For most homeowners, the sting of a sky-high electricity bill is more than enough to prompt their interest in energy savings. Check out these easy methods to help lower your monthly bills.
Attic insulation. Most of the heat transference in a home occurs in the attic, whether it’s indoor heat escaping in winter or outdoor heat penetrating during summer. Checking the depth and coverage of your attic insulation is important for all seasons. Measure the depth of your insulation in a few different places. Also look for places over living areas of the house where insulation may be missing. Check online energy conservation sites to see what “R” factor insulation you have and if it is adequate for your part of the country. The “R” factor is a measure of resistance to heat transfer and has a direct impact on your energy usage. If you’re uncertain about doing this job yourself with rented equipment, consider hiring a professional. Ensuring that you have adequate attic insulation gives you more energy-savings bang for your buck than almost anything else.
Window seals. Take a good look around the edges of your windows both inside and out. Look for any gaps in caulk or rubber seals. Re-caulk and reseal where necessary. The same thing applies to the rubber seals around the edges of your outside doors. Unless you have old, single-pane windows, you shouldn’t have to worry about replacement window costs.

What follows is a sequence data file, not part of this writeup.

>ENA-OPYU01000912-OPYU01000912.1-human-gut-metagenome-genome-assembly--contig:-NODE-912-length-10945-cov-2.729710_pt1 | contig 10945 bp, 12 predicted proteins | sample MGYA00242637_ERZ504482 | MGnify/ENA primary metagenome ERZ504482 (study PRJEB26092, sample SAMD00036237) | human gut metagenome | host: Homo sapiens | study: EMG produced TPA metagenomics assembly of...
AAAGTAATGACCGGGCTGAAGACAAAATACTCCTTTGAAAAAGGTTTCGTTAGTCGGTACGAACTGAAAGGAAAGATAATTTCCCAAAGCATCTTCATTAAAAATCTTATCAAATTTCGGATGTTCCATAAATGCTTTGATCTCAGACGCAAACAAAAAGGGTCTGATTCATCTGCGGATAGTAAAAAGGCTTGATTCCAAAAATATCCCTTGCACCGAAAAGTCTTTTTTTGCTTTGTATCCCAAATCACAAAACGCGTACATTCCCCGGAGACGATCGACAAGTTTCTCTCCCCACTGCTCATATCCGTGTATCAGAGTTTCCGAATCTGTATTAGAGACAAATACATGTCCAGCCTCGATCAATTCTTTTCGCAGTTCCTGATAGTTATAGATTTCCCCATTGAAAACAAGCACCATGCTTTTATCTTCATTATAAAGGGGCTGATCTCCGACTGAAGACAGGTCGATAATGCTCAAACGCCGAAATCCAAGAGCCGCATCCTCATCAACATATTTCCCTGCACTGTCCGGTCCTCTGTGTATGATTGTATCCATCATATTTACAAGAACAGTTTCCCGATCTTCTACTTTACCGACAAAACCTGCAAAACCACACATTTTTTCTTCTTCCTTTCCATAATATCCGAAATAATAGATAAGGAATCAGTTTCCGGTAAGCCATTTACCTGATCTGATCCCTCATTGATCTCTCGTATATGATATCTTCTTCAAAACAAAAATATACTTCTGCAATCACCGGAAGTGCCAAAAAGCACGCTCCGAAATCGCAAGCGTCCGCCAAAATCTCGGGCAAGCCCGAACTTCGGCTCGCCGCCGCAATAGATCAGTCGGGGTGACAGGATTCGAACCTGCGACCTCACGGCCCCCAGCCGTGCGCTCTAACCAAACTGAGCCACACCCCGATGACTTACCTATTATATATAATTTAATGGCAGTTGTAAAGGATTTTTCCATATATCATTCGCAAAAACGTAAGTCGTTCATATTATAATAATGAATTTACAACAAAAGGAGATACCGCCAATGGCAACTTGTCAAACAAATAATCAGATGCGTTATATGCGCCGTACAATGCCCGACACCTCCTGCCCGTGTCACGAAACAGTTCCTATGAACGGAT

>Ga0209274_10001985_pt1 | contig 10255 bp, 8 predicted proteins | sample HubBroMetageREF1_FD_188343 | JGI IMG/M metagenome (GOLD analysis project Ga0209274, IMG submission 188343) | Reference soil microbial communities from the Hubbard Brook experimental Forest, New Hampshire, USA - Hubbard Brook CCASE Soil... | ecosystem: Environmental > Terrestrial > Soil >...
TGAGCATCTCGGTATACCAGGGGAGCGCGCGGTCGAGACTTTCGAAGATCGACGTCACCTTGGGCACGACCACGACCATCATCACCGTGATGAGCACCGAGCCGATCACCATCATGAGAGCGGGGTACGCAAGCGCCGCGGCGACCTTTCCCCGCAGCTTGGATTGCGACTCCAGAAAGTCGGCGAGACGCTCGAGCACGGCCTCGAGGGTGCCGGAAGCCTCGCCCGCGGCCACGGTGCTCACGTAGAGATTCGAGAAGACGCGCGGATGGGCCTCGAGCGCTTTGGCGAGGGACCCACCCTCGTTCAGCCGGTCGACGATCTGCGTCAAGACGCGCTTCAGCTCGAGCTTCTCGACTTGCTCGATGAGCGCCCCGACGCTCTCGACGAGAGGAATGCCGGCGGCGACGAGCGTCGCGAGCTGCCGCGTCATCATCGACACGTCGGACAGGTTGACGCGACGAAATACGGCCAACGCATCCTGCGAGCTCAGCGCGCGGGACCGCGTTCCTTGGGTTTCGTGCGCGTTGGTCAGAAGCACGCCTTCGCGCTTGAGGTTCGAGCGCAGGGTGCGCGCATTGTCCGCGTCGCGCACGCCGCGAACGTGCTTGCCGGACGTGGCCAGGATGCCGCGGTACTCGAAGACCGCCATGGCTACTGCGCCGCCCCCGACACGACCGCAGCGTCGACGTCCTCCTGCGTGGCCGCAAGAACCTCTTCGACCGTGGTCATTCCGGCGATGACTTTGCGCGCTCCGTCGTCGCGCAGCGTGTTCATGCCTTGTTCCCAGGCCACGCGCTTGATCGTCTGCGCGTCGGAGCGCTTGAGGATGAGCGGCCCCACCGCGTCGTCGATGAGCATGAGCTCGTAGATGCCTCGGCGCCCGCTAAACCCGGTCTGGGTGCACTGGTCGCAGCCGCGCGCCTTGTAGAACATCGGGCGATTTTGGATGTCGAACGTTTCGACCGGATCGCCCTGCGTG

Get a programmable thermostat. Once you have a programmable thermostat you’ll wish you’d gotten one sooner. They make it easy to set the inside temperature to rise and fall on a schedule that mimics your family’s living, working and sleeping schedule. Why heat or cool the home when everyone is at work or school all day? Also, experiment with setting heating and air conditioning temperatures that test the limits of what you find comfortable. Combining this with a willingness to layer your clothing may save you a considerable amount of money.
Use fluorescent and LED bulbs. Achieve double savings by switching to fluorescent and LED bulbs. First, they both use a fraction of the electricity of the old incandescent bulbs. In a typical house with fifty bulbs, switching to these more efficient lights can save about $100 per year in electricity costs. Second, fluorescent and LED bulbs rarely burn out. While they do cost more to buy than incandescent bulbs, they will often last for years without needing replacement. The combined energy savings and replacement costs make them well worth considering. No matter what kind of bulbs you use, turn off lights when you exit a room.
Run a full load. That goes for the dishwasher and your washer and dryer. Because you’ll be using your machines less frequently, your savings will be considerable — on both electricity and water useage. With less wear and tear on your machines, you also will ultimately save on replacement costs. When you must buy replacement appliances, look for the blue “Energy Star” sticker designating that they have met the federal government’s energy efficiency standards.
Cut the power to TVs, audio systems, computers not in use. Lurking in your home are silent energy thieves or so-called power vampires. Even when not in use, TVs, treadmills, computers and other electronics still use electricity to keep internal components powered up. Either unplug them when not in use or put them on a power strip that has an on-off switch you can easily flip.